peopleHer seminal feminist polemic, The Second Sex, has been published in short-form to mark International Women's Day
Latest stories from i100
Have you tried new the Independent Digital Edition apps?
Independent Dating
and  

By clicking 'Search' you
are agreeing to our
Terms of Use.

iJobs Job Widget
iJobs Money & Business

Recruitment Genius: Evening Administrator

£8 per hour: Recruitment Genius: This Pension Specialist was established early...

Guru Careers: Executive Assistant / PA

£30 - 35k + Bonus & Benefits: Guru Careers: We are seeking an Executive Assist...

Ashdown Group: Graduate Application Support Analyst

£25000 - £30000 per annum + benefits: Ashdown Group: A global leader operating...

Reach Volunteering: External Finance Trustee Needed!

Voluntary post, reasonable expenses reimbursed: Reach Volunteering: Would you ...

Day In a Page

Homeless Veterans campaign: Donations hit record-breaking £1m target after £300,000 gift from Lloyds Bank

Homeless Veterans campaign

Donations hit record-breaking £1m target after huge gift from Lloyds Bank
Flight MH370 a year on: Lost without a trace – but the search goes on

Lost without a trace

But, a year on, the search continues for Flight MH370
Germany's spymasters left red-faced after thieves break into brand new secret service HQ and steal taps

Germany's spy HQ springs a leak

Thieves break into new €1.5bn complex... to steal taps
International Women's Day 2015: Celebrating the whirlwind wit of Simone de Beauvoir

Whirlwind wit of Simone de Beauvoir

Simone de Beauvoir's seminal feminist polemic, 'The Second Sex', has been published in short-form for International Women's Day
Mark Zuckerberg’s hiring policy might suit him – but it wouldn’t work for me

Mark Zuckerberg’s hiring policy might suit him – but it wouldn’t work for me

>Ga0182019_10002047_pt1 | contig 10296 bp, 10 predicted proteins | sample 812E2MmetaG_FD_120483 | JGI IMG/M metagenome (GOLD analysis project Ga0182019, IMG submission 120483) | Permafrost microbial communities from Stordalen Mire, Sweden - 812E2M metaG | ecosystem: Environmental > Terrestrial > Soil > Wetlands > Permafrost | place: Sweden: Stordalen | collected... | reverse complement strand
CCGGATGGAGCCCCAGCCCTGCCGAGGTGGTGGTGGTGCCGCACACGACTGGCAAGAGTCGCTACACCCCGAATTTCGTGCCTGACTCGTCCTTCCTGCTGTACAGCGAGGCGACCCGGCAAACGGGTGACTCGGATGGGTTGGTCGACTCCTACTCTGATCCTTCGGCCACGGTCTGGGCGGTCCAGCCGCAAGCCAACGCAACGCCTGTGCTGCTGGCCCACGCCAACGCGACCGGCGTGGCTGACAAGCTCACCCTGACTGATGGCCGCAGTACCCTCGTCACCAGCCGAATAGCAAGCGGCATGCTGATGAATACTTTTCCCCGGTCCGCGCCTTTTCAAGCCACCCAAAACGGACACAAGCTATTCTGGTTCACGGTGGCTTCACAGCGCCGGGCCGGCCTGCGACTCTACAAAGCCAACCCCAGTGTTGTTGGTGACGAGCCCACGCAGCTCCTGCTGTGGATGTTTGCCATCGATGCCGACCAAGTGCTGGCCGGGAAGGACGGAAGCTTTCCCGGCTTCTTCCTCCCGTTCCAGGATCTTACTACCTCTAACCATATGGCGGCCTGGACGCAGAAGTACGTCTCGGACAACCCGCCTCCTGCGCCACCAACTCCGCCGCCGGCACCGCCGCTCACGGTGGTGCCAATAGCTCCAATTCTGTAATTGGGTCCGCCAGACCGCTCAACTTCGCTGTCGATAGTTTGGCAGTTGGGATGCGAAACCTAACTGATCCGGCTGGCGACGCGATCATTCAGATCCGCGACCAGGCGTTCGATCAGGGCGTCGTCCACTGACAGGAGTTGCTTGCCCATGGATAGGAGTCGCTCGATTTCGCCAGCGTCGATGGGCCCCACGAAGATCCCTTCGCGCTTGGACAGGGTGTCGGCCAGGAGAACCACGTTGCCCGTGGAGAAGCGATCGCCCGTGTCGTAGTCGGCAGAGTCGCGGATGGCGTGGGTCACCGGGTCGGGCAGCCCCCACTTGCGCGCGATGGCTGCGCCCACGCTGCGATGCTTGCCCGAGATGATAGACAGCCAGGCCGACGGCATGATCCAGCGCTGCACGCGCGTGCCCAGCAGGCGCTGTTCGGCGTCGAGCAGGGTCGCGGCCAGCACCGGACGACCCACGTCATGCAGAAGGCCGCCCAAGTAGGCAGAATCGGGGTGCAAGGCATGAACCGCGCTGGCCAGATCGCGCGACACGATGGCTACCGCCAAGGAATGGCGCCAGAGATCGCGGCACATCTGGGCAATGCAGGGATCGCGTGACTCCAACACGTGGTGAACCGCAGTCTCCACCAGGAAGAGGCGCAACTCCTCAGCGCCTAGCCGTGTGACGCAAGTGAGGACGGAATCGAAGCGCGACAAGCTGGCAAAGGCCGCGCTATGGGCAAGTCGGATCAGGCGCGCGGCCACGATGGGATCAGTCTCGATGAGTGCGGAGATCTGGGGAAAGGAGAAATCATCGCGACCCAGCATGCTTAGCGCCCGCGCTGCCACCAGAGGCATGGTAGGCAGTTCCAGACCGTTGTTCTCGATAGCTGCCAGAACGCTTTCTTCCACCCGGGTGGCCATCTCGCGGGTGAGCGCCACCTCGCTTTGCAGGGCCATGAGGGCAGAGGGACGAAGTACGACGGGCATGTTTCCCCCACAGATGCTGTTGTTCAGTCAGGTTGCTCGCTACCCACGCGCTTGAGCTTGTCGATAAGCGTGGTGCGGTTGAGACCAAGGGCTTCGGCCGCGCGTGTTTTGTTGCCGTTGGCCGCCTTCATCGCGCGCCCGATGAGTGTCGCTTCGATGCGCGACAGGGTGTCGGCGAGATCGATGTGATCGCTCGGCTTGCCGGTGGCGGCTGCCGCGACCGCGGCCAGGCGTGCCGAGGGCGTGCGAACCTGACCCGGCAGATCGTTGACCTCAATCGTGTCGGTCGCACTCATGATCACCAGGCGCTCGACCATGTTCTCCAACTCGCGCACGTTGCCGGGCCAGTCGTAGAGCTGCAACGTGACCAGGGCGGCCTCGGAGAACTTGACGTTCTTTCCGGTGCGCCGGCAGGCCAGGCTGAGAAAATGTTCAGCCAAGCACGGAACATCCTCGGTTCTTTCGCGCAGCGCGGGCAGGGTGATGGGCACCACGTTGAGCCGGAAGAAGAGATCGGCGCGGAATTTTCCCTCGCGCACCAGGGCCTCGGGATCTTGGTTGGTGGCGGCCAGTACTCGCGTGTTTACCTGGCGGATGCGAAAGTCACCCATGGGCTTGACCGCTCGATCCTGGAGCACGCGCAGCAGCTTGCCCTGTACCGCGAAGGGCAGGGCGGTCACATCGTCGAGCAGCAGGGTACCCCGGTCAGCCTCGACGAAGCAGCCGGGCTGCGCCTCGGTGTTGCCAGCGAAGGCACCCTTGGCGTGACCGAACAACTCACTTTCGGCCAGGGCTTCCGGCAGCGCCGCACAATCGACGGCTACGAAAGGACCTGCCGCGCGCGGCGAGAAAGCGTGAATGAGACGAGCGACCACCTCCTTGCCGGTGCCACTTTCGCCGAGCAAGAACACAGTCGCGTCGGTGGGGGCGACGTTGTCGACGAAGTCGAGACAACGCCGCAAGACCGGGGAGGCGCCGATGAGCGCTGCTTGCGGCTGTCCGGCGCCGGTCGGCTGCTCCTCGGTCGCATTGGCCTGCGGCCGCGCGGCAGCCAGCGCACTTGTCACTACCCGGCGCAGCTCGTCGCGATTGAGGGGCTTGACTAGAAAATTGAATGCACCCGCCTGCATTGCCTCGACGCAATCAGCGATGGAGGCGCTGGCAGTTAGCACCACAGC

Why would I want to employ someone I’d be happy to have as my boss, asks Simon Kelner
Confessions of a planespotter: With three Britons under arrest in the UAE, the perils have never been more apparent

Confessions of a planespotter

With three Britons under arrest in the UAE, the perils have never been more apparent. Sam Masters explains the appeal
Russia's gulag museum 'makes no mention' of Stalin's atrocities

Russia's gulag museum

Ministry of Culture-run site 'makes no mention' of Stalin's atrocities
The big fresh food con: Alarming truth behind the chocolate muffin that won't decay

The big fresh food con

Joanna Blythman reveals the alarming truth behind the chocolate muffin that won't decay
Virginia Ironside was my landlady: What is it like to live with an agony aunt on call 24/7?

Virginia Ironside was my landlady

Tim Willis reveals what it's like to live with an agony aunt on call 24/7
Paris Fashion Week 2015: The wit and wisdom of Manish Arora's exercise in high camp

Paris Fashion Week 2015

The wit and wisdom of Manish Arora's exercise in high camp
8 best workout DVDs

8 best workout DVDs

If your 'New Year new you' regime hasn’t lasted beyond February, why not try working out from home?
Paul Scholes column: I don't believe Jonny Evans was spitting at Papiss Cissé. It was a reflex. But what the Newcastle striker did next was horrible

Paul Scholes column

I don't believe Evans was spitting at Cissé. It was a reflex. But what the Newcastle striker did next was horrible
Miguel Layun interview: From the Azteca to Vicarage Road with a million followers

From the Azteca to Vicarage Road with a million followers

Miguel Layun is a star in Mexico where he was criticised for leaving to join Watford. But he says he sees the bigger picture
Frank Warren column: Amir Khan ready to meet winner of Floyd Mayweather v Manny Pacquiao

Khan ready to meet winner of Mayweather v Pacquiao

The Bolton fighter is unlikely to take on Kell Brook with two superstar opponents on the horizon, says Frank Warren
War with Isis: Iraq's government fights to win back Tikrit from militants - but then what?

Baghdad fights to win back Tikrit from Isis – but then what?

Patrick Cockburn reports from Kirkuk on a conflict which sectarianism has made intractable